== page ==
Bobby Ferguson’s lawyer launched a cross-examination of businessman Tony Soave on Thursday by exhaustively listing the mogul’s business ventures to show jurors the entrepreneur”s power and wealth — some of which allegedly benefited ex-Mayor Kwame Kilpatrick.
Defense lawyers contend Soave was so rich and powerful that it is inconceivable the mogul could be extorted by Kilpatrick and co-defendants and intentionally aligned himself with powerful politicians.
Soave has interests in car dealerships, an aviation company, residential construction, a scrapyard, a cab company and a hydroponic greenhouse operation — so many ventures that he couldn’t recall all the details.
One of his former firms, Inland Waters, factors into the City Hall corruption indictment and an allegedly shady sewer deal.
Ferguson lawyer Michael Rataj cited a Forbes article listing Soave Enterprises as one of the country’s largest private companies and asked if he was worth $2.5 billion.
“I don’t know where you got that,” Soave said.
Rataj asked about one related firm, MPS Trading.
“What does MPS stand for?” Rataj asked.
“I don’t know,” Soave said. “I just know the initials. I didn’t chose that name.”
“Do you know how many companies you own?” Rataj asked.
“No,” Soave said.
“Is it over 50?” Rataj asked.
“I can check for you if you want,” Soave said.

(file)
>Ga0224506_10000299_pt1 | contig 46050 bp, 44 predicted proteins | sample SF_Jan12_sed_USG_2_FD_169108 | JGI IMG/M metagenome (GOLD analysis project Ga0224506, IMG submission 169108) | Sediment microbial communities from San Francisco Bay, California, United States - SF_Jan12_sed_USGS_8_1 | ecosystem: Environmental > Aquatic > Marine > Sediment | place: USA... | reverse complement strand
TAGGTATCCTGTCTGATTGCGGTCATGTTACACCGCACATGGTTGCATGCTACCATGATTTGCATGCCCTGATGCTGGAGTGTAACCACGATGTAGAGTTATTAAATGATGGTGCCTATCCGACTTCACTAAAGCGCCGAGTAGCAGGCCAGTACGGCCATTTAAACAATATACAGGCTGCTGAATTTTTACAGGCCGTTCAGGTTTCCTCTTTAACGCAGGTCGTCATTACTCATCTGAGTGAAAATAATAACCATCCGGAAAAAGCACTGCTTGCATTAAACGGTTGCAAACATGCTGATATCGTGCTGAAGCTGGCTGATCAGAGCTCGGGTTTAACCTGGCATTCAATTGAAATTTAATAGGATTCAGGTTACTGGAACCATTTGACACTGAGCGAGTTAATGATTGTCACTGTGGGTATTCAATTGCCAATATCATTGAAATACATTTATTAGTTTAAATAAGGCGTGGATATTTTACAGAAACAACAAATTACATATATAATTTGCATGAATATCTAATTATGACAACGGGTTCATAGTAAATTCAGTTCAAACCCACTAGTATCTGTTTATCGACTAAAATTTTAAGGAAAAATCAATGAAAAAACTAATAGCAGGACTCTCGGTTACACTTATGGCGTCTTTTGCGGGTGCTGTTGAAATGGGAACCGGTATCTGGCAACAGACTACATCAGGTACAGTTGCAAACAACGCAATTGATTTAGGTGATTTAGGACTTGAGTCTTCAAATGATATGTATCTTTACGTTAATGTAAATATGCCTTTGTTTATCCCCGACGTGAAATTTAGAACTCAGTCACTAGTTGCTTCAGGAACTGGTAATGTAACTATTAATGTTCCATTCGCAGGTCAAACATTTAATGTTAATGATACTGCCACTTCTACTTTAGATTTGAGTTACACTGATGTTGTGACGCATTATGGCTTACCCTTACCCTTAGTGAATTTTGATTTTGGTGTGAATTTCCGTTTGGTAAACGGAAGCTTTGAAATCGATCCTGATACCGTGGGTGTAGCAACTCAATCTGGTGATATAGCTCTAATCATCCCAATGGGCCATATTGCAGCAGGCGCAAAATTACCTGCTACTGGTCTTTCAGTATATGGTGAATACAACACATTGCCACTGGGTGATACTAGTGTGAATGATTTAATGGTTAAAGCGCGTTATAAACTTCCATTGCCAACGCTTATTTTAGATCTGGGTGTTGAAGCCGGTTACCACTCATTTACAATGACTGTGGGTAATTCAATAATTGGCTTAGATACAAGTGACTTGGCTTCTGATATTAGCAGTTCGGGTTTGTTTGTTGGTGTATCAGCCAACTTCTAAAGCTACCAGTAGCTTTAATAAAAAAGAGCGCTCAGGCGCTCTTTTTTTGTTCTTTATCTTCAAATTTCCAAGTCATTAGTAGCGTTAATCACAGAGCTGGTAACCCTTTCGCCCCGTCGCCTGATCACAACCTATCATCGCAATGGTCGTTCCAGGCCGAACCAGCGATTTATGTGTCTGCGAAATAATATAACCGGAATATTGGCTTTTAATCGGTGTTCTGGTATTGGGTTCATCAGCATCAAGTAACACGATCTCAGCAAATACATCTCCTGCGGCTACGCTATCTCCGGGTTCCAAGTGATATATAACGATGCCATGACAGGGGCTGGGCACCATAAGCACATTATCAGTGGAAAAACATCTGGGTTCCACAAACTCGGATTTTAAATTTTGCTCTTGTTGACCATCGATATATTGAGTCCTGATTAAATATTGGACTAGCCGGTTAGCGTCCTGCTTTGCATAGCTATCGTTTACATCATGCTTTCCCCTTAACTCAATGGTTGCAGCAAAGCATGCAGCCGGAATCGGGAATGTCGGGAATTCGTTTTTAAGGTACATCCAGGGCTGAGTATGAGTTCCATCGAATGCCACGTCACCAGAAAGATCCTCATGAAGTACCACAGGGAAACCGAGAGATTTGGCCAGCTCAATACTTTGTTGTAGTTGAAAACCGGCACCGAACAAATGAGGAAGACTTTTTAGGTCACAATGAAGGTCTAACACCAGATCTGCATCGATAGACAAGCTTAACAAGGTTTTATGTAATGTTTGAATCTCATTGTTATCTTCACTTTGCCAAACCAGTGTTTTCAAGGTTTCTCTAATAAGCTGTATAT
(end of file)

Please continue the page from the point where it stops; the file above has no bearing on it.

Either way, Soave is rich, Rataj argued.
“It’s a lot of muchachos,” Soave said.
“I’d take about one-tenth of that,” Rataj said.
Rataj said Soave had close ties with politicians, including former Detroit Mayor Coleman Young and ex-Michigan Gov. John Engler.
“You would admit that it is good to be friends with politicians,” Rataj said.
“It is good to be friends with the mayor in the city you’re working,” Soave said.
“The reason you curry friendships with politicians is for access, right?” Rataj asked.
“Yes,” Soave said.
Soave also hired politically connected bureaucrats, Rataj said.
One example: Former Detroit Water and Sewerage Department Director Charlie J. Williams, who at one time served as Young’s chief of staff.
Williams was a minority subcontractor on a $50 million sewer deal until Kilpatrick allegedly told Soave he was the reason the city deal had stalled.
Ferguson — the mayor’s pal — was the right subcontractor, Kilpatrick allegedly said.
Soave dumped Williams and hired Ferguson, according to testimony — paving the way for the deal’s approval.
Williams’ company had no employees and no equipment, Rataj said.
“Charlie Williams was nothing more than a minority front,” Rataj told Soave.
“That is not true,” Soave said.